Michael Gove recommends …
- BuyThe Devil Is a Gentleman: The Life and Times of Dennis Wheatley by Phil Baker
Dedalus, 699 pp, £25.00, October 2009, ISBN 978 1 903517 75 8
In 1975, when he was 78, Dennis Wheatley finally achieved his long-held ambition of being elected to a really smart gentlemen’s club, White’s. On entering the building, so he told a friend, his first objective was to consult the membership book to find out how many had supported his candidacy – a gratifying 35. ‘Not bad for the Streatham born son of a shopkeeper.’
Wheatley was one of the most popular British writers of the 20th century, a fixture on the bestseller list for 40 years. A figure of 50 million copies sold in his lifetime is widely accepted, though the basis for it is elusive – the only source Phil Baker cites in his exhaustive biography is Wheatley’s own memoirs, and Wheatley was a relentless self-aggrandiser; but it sounds about right. In the mid-1960s, three decades into his career, he had 55 books in print, which collectively accounted for one seventh of Hutchinson’s turnover; Arrow, Hutchinson’s paperback imprint, was selling 1,150,000 Wheatleys a year, a quarter of their total output; in 1966, the paperback of The Satanist sold more than 100,000 copies in ten days. (Although his popularity extended overseas, he never caught on in America, perhaps because of the thoroughly unconvincing Americans he put in his books.)
In the public mind Wheatley is bound up with satanism, thanks to a couple of Hammer Horror films and countless lurid paperback covers in which soft-focus full-frontal nudity was combined with diabolical paraphernalia (horns, skulls). ‘Britain’s occult uncle’ is how Baker characterises him. In his best-known books he offered a cheap but potent blend of magic and sex, and a somewhat gaudy version of high living: dinner jackets and inverted pentangles; Imperial Tokay, Hoyo de Monterrey cigars and giant spiders; a menacing black servant with eyes glowing like coals; a naked young woman supine on a stone altar, breasts heaving, knife raised over her throat. But only a minority of his novels involve devil-worship; Baker’s title ties together the thing that brought in the money with the obsession that underpins all his work: social class.
Wheatley suffered from a sickly adoration of the rich and well-born, and a contrasting suspicion of the masses and any political system that allowed them any influence. One of the odder pieces of writing he produced was a ‘letter to posterity’ – it was buried in the grounds of his Hampshire home – to mark the wedding of the young Princess Elizabeth. In this, he told future generations how the seeds of social destruction were being sown in his own time by the mass media and the spread of ‘the false, pernicious doctrine that “all men are equal”’, and urged his descendants to rebel against the socialist dictatorship he saw as inevitable: ‘People can begin systematically to break small regulations, and so to larger ones with passive resistance by groups of people pledged to stand together – and eventually the boycotting, or ambushing and killing of unjust tyrannous officials.’ In 1955, proposing the motion at the Oxford Union ‘that equality is in theory a pestilential heresy and in practice a pitiful illusion,’ Wheatley argued that extra votes should be given to those of ‘superior mentality’. He was sure that he would come under that heading.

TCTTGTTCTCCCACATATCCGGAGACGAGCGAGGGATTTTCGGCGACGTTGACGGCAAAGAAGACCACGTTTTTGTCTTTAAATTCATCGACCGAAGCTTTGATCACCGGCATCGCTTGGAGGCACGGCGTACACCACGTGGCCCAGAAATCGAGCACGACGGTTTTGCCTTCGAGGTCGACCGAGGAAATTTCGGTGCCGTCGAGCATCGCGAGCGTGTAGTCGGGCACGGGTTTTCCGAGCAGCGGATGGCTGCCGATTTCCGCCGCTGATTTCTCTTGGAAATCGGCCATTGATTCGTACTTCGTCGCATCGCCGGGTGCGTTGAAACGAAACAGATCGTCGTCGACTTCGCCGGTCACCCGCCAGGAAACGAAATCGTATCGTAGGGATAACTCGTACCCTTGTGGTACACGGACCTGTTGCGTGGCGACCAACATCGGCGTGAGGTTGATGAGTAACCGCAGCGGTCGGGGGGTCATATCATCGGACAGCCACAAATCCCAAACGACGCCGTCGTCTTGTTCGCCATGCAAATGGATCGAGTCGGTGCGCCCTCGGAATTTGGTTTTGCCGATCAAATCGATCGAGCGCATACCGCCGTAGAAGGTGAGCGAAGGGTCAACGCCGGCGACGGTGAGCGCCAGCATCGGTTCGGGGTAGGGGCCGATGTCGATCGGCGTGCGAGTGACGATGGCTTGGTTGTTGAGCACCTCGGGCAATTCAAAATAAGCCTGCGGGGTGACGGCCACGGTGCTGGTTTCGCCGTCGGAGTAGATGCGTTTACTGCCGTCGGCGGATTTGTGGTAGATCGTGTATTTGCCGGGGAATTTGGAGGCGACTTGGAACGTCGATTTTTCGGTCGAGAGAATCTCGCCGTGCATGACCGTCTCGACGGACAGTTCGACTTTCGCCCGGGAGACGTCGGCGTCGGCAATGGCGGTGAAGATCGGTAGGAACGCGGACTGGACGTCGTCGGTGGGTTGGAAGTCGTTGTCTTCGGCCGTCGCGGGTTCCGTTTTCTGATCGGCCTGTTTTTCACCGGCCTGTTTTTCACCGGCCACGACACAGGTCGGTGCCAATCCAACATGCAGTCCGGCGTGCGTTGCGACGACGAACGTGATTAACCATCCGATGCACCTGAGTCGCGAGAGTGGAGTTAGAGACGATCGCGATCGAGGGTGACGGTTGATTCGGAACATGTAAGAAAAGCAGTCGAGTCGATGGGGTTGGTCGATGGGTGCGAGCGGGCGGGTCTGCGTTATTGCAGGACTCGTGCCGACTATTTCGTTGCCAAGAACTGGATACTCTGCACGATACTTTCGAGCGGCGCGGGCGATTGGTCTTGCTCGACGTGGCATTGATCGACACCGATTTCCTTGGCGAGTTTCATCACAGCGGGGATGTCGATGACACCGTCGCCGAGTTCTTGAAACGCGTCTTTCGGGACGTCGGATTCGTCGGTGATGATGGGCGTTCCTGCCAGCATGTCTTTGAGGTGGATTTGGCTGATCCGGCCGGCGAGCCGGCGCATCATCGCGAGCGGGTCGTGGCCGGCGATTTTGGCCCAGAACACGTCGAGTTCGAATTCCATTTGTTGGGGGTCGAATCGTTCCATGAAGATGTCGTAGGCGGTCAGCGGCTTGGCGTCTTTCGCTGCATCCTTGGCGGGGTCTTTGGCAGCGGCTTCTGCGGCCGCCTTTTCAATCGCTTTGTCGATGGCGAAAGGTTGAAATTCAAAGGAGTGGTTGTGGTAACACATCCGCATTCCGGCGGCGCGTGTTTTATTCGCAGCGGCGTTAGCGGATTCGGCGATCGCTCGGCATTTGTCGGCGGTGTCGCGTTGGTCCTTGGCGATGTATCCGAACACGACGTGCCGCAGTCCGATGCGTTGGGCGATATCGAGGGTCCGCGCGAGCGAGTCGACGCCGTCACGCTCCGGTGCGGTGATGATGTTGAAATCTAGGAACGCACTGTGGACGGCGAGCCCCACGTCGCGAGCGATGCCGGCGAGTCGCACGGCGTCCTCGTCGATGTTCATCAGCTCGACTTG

‘Son of a shopkeeper’ was misleading: Wheatley & Son were high-class grocers who expanded into the wine trade, with premises in Mayfair and a clientele that included dukes and Rothschilds; but still, trade is trade. There was even more money – earned, alas – on his mother’s side: at an interview for a nautical training college Wheatley heard his father explain that the boy needed discipline because he was to inherit a quarter of a million pounds, a sizeable sum at the time (in the event he inherited a tiny fraction of that). He was born in 1897, and had a more or less orthodox Edwardian upper-middle-class upbringing, to which he didn’t take. He was precociously interested in girls and sex, lazy, addicted to sweets and cakes (and not above stealing and swindling to buy them), not academically gifted. Baker thinks he may have been dyslexic, and he was certainly an abnormally bad speller all his life; but he read voraciously, mostly adventure stories, and seems to have enjoyed a rich fantasy life. An unhappy school career, punctuated by expulsion from Dulwich College, ended when he turned 16 and was sent to Germany to learn the wine trade. He was much happier there, but this was 1913 and he didn’t go back after the Christmas holidays.
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